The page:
Two years ago, Parks made the decision to leave the grocery industry and enroll in a traditional, full-time master's degree program in school counseling at University of Nevada, Las Vegas (UNLV).
"I always wanted to counsel people in a one-on-one setting, but I would need a master's degree to do that," says Parks, who holds a bachelor's degree in psychology from the University of Wyoming.
And while Parks did have to move to another city to pursue this career change, she had family living in the Vegas area to help ease the transition.
"It takes a lot of determination to keep going, but I am glad I decided to switch careers," Parks says. "It's something I am very proud of."
By enrolling in a master's program at UNLV, Parks says she is giving her children yet another example of why education matters to her.
"I am just trying to pave the way for my children," Parks says. "I want them to go to college and I want a career I enjoy."
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John Hernando: Age 44
Career Transition: Business Owner
After spending most of his adult working life in the field of credit management, John Hernando decided to make a career change. His goal? To start his own business.
But to make this happen, Hernando says he believed he needed to add to his credentials and learn more about business from a theoretical standpoint.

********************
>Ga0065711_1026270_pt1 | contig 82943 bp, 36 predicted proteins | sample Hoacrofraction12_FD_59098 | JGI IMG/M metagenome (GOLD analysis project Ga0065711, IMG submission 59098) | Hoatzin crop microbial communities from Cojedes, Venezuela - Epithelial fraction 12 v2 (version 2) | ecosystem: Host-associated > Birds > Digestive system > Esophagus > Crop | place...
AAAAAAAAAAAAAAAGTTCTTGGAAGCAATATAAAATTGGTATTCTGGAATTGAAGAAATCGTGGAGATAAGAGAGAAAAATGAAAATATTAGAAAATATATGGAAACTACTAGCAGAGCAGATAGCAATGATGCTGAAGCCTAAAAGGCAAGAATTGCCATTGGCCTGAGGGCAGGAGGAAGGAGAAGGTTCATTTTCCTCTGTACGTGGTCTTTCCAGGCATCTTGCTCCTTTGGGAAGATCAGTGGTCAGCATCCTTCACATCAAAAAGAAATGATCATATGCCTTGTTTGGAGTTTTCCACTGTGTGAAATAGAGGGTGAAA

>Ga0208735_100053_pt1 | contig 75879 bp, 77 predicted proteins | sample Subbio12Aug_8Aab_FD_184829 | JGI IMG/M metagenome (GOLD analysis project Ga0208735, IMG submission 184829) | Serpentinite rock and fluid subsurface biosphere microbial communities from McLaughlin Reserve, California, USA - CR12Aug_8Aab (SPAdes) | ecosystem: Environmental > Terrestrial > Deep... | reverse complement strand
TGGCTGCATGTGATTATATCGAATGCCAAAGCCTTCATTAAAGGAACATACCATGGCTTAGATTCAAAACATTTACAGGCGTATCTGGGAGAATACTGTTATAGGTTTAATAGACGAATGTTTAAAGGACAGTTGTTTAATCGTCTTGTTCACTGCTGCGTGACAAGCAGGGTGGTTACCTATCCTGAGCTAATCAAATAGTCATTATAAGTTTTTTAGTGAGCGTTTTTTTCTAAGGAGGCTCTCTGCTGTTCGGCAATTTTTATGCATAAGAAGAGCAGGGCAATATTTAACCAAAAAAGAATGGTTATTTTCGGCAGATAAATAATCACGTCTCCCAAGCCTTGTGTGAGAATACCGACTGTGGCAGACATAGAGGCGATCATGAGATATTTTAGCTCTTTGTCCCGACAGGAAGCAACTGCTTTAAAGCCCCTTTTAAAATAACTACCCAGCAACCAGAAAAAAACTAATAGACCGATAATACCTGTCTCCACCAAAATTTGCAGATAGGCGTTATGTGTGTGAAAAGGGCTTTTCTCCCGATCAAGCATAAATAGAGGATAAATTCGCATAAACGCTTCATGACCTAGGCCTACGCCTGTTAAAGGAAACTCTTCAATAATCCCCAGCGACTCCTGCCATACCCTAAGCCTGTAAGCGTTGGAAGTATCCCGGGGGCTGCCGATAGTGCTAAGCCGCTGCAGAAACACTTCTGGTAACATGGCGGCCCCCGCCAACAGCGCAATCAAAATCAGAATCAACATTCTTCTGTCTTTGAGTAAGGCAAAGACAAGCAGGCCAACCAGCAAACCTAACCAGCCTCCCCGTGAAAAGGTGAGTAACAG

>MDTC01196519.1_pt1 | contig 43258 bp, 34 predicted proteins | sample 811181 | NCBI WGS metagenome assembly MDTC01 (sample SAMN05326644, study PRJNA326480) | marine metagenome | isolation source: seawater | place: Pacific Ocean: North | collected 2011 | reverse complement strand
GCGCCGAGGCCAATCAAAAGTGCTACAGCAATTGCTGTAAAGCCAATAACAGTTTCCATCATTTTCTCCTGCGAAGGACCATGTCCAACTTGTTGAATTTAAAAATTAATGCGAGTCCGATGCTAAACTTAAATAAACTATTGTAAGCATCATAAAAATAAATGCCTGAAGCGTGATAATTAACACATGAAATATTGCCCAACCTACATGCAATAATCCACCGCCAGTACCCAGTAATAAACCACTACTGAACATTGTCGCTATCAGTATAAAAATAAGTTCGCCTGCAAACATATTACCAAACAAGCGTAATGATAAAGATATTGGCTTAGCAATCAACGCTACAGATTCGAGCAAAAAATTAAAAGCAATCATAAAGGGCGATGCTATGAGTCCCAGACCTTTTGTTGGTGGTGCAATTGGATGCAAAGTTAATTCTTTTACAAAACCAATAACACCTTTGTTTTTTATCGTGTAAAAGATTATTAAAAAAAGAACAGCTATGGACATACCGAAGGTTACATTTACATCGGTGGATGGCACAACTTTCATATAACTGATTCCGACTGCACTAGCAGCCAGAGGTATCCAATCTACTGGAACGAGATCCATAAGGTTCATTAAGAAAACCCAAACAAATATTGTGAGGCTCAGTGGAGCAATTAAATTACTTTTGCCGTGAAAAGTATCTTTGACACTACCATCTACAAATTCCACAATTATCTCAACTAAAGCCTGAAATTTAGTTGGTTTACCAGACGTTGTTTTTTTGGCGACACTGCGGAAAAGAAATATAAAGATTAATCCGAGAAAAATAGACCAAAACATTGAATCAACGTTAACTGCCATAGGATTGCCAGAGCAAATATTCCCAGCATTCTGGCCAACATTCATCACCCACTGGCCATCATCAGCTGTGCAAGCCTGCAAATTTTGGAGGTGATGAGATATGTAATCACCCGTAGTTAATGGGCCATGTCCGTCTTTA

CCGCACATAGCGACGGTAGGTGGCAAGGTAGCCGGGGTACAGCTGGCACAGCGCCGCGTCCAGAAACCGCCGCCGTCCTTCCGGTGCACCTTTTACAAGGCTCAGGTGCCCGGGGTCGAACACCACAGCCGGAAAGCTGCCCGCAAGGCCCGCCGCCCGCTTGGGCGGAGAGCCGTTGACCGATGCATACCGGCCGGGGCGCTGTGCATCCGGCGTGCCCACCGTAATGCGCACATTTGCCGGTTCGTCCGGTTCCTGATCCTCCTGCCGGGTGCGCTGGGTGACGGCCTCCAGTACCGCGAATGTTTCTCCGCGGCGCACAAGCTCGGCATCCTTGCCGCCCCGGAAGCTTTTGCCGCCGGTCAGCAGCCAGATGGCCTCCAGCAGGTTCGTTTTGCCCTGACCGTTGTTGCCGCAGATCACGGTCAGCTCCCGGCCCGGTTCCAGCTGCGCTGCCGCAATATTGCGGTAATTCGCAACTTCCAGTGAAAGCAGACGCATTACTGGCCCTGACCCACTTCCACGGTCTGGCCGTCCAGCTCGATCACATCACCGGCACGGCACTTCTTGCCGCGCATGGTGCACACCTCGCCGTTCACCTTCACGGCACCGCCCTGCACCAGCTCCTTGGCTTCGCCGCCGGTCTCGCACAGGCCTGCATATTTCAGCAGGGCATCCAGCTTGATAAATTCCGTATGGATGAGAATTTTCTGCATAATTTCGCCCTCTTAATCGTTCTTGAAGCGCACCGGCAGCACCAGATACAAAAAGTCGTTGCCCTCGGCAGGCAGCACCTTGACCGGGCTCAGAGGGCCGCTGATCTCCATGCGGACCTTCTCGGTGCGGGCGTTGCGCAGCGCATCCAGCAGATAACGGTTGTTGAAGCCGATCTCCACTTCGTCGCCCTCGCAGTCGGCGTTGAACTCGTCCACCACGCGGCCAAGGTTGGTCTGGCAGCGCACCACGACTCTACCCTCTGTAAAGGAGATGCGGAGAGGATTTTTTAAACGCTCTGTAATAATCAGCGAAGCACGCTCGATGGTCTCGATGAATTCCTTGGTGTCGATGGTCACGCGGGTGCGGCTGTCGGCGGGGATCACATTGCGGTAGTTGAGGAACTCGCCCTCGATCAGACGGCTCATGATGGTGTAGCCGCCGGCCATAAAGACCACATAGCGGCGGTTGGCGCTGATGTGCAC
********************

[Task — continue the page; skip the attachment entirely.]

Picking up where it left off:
The Dallas resident, who lives with his wife and two teenage children, completed an executive master's in business administration program (MBA) at Baylor University in the spring of 2012.
"I have always had aspirations of moving up the corporate ladder," Hernando says, "so I went back to school to really get an understanding of higher-level business principles and theory with graduate-level work."
Hernando says he took traditional classes for the 21-month program at a Baylor satellite campus in Dallas. The school's main campus is located in Waco, Texas. Classes were held every other Friday afternoon and all day on Saturdays, enabling Hernando to keep his day job as director of financial services for a large dairy processor.
Hernando, however, had to miss watching his children play competitive baseball and tennis on the weekends during the MBA program. He also found some of the program's assignment deadlines extremely demanding.
However, the MBA program did allow Hernando to follow through on his goal of changing careers. He teamed up with a Baylor classmate to build a business plan, and together they started a freight brokerage firm that operates as a third-party logistics company for the shipping industry.
"I gained a lot of skills through the MBA program and broadened my network," says Hernando, who holds a bachelor's degree in business administration, which he earned at Dallas Baptist University in 1996. "The MBA program taught me more on the strategy side of things, how to build and start projects, and incorporate them with certain milestones."
When it comes to the milestone of changing careers, Hernando says he feels like he's reached his target of being his own boss. He has a five-year game plan in place for his shipping company - a game plan he developed while earning his MBA.
"I think one of the biggest benefits was being able to broaden my network of professionals with my cohorts in the MBA program," Hernando says. "Not only do I consider them classmates, I consider them lifelong friends."